mom2momdfw

Summer "Break"

Posted Wednesday, Jun. 11, 2014  comments  Print Reprints
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You know the feeling.

One more week of school. Temperatures climbing. Homework dwindling. Daylight lengthening. 

It's almost Summer Break! Your whole family can taste the grilled hot dogs, feel the cool pool water, hear the fireworks calling. You're looking forward to easy-going days and nights, with no schedule and spur of the moment ice-cream runs. You can't wait.

And then your sweet seven-year-old daughter, riding her scooter with her friends, like she does every night, gets going too quickly, hits a random rock the wrong way and breaks her leg. 

http://images.theage.com.au/2011/10/10/2681818/Fractured-Leg-bg-408x264.jpg

Yes, breaks her leg.

Yes, this is our true story.

After the initial urgency, worry and pain are addressed (and it was terrible), doctors are seen and casts put on, we are left with an entire different kind of summer plan.

I'm laughably, because I've already cried, referring to the plan as Summer "Break" 2014.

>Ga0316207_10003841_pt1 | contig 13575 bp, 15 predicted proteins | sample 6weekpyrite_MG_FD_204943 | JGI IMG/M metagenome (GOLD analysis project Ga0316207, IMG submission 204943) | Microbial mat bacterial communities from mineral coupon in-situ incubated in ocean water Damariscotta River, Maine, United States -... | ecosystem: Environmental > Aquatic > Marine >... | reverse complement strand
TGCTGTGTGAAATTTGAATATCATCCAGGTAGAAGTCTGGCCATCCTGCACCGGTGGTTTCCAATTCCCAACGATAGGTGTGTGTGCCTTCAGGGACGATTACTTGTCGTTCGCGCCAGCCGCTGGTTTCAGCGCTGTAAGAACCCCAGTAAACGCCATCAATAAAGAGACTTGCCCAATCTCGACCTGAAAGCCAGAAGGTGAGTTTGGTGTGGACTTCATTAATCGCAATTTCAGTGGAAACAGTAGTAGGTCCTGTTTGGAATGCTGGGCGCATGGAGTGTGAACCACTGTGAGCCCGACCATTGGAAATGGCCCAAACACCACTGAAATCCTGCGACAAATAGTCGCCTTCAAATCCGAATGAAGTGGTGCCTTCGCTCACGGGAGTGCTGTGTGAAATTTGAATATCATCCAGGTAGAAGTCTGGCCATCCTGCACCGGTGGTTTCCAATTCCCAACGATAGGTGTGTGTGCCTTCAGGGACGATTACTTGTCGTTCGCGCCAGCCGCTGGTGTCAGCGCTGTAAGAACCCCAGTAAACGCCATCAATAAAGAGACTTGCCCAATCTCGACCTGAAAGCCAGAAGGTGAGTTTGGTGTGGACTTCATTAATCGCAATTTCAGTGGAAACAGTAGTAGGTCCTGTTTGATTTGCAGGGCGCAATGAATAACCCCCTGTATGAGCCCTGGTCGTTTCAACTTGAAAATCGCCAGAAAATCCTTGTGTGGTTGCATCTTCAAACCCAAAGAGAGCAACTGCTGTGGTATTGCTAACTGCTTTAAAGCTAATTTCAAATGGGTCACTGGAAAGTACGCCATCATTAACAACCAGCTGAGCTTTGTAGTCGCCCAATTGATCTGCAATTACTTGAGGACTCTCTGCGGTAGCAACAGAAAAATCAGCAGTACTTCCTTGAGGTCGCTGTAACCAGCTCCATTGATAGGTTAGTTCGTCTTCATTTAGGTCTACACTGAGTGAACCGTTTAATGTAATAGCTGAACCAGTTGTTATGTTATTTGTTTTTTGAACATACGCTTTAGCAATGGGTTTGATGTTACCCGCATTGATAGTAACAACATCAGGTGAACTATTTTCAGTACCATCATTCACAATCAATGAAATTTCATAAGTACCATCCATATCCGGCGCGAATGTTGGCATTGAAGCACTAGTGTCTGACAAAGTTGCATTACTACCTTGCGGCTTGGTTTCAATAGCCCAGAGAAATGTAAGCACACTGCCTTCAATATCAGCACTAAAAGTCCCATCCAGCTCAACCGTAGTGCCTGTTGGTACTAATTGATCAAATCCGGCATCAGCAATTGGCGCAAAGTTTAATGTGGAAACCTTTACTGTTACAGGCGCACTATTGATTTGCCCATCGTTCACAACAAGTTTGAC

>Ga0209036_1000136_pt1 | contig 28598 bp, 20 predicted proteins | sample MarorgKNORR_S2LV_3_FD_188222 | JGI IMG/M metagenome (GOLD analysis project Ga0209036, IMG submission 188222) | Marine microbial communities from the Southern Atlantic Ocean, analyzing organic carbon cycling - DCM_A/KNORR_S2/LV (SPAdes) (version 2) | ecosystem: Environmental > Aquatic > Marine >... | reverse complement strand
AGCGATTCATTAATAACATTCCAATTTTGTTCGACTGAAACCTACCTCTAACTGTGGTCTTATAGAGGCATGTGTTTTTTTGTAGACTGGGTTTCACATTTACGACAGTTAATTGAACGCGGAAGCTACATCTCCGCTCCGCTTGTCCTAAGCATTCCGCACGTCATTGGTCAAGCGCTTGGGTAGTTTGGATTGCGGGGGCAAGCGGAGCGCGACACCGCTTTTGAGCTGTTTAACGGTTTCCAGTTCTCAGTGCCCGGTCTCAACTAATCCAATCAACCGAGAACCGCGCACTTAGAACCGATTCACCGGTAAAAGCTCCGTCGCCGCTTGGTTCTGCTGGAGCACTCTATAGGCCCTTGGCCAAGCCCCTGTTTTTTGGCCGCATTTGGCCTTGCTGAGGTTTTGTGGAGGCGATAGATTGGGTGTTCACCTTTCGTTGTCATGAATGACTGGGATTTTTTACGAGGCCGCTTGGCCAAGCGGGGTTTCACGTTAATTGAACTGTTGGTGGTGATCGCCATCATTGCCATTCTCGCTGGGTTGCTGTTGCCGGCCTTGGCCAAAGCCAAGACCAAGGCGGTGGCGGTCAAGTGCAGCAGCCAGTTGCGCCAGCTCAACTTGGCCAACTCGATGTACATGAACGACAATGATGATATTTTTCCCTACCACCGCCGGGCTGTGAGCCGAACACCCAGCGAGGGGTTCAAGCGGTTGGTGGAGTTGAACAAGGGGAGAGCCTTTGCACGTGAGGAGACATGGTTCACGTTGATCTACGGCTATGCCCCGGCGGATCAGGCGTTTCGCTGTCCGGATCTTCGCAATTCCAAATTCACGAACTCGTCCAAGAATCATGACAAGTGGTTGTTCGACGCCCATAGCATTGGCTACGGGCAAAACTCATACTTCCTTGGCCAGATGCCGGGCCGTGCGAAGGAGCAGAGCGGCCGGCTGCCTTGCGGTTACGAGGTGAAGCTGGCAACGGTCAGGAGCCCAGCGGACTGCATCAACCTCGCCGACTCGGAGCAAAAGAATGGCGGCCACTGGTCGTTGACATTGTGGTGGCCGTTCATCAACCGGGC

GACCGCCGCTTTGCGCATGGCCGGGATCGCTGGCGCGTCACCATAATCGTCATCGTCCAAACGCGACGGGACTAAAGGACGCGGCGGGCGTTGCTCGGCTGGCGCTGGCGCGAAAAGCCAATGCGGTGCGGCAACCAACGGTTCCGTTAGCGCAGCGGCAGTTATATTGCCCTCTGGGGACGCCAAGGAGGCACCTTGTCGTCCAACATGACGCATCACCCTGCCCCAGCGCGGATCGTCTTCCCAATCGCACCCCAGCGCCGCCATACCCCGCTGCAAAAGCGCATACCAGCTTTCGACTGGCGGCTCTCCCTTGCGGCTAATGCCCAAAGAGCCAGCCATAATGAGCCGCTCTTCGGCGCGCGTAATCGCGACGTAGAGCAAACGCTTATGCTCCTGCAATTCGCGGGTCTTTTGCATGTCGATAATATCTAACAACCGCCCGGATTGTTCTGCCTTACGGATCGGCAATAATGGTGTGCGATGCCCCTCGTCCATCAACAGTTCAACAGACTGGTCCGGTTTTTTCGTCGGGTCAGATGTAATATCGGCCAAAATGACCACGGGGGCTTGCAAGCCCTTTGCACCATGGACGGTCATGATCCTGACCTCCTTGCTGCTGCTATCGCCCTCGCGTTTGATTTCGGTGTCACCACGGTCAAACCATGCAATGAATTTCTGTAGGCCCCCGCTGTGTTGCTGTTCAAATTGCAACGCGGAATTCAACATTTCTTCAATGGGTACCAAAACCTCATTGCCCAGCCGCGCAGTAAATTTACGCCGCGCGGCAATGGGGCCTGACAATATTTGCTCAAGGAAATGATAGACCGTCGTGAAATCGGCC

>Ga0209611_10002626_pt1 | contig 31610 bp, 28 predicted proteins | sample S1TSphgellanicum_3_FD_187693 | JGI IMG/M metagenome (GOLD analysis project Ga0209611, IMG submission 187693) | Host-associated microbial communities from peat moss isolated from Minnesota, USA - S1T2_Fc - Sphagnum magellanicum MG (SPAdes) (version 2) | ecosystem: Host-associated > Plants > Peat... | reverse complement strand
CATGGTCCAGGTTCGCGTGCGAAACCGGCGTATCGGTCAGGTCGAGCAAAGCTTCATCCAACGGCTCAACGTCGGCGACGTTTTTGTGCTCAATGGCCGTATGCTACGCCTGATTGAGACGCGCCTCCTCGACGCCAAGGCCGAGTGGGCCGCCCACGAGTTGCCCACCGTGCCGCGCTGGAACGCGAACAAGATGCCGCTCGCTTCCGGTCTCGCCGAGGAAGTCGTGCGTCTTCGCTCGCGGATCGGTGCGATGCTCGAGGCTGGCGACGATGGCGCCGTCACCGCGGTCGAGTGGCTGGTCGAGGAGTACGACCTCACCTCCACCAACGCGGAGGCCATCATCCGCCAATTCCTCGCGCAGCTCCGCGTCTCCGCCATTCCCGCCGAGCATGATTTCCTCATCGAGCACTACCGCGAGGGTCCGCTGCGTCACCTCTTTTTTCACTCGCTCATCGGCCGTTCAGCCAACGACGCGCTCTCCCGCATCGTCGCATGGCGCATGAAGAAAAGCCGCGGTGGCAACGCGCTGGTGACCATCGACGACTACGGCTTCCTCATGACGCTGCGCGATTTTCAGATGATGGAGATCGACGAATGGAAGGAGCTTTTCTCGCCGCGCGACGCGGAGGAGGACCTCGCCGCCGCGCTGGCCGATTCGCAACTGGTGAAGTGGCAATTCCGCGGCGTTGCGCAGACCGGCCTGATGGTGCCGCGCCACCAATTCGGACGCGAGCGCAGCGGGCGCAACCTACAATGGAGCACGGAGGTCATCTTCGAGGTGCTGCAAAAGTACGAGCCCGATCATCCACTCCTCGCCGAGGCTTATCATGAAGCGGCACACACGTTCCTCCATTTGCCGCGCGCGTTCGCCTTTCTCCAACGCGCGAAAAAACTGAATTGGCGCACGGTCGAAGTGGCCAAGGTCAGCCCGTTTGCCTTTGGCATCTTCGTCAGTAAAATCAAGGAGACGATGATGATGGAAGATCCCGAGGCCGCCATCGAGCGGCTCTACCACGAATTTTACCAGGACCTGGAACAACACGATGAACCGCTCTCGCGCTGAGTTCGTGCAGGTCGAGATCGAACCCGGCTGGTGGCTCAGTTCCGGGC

Swimming is out. Period. 

http://www.health-safety-signs.uk.com/productimages/No-swimming-sign.gif

There's no such thing as easy-going, to get anywhere. As my daughter says "I'm positive it would better to break an arm than a leg. At least you could walk where you wanted to walk." Agreed. We are counting our blessings that she is a petite 50 pound carry-on. 

Doctor's appointments are now on the summer schedule, complete with x-rays, check-ins, splints, casts and walking boot timelines. Truly, we count our blessings:

It wasn't her head. 

She didn't need surgery.

Seven-year-old-bones heal quickly. 

She should be able to swim in August. 

It's not winter. Winter weather and winter clothes and school would be harder, right? (!)

 

In any case, our new Summer "Break" will involve a lot more arts and crafts, legos, wheelchair trips through the museum and gratefully accepted help from grandparents and friends. Our worst enemy is boredom, which leads to thinking about everything we can't do, rather than what we can. 

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Please, let me be patient. Help me to be compassionate and creative. Grant me the wisdom to think of good ideas and the strength to figure out the logistics. 

I know it will be a summer she will never forget.

I hope it will also be one that she will smile and remember.  

 

 

 

 

 

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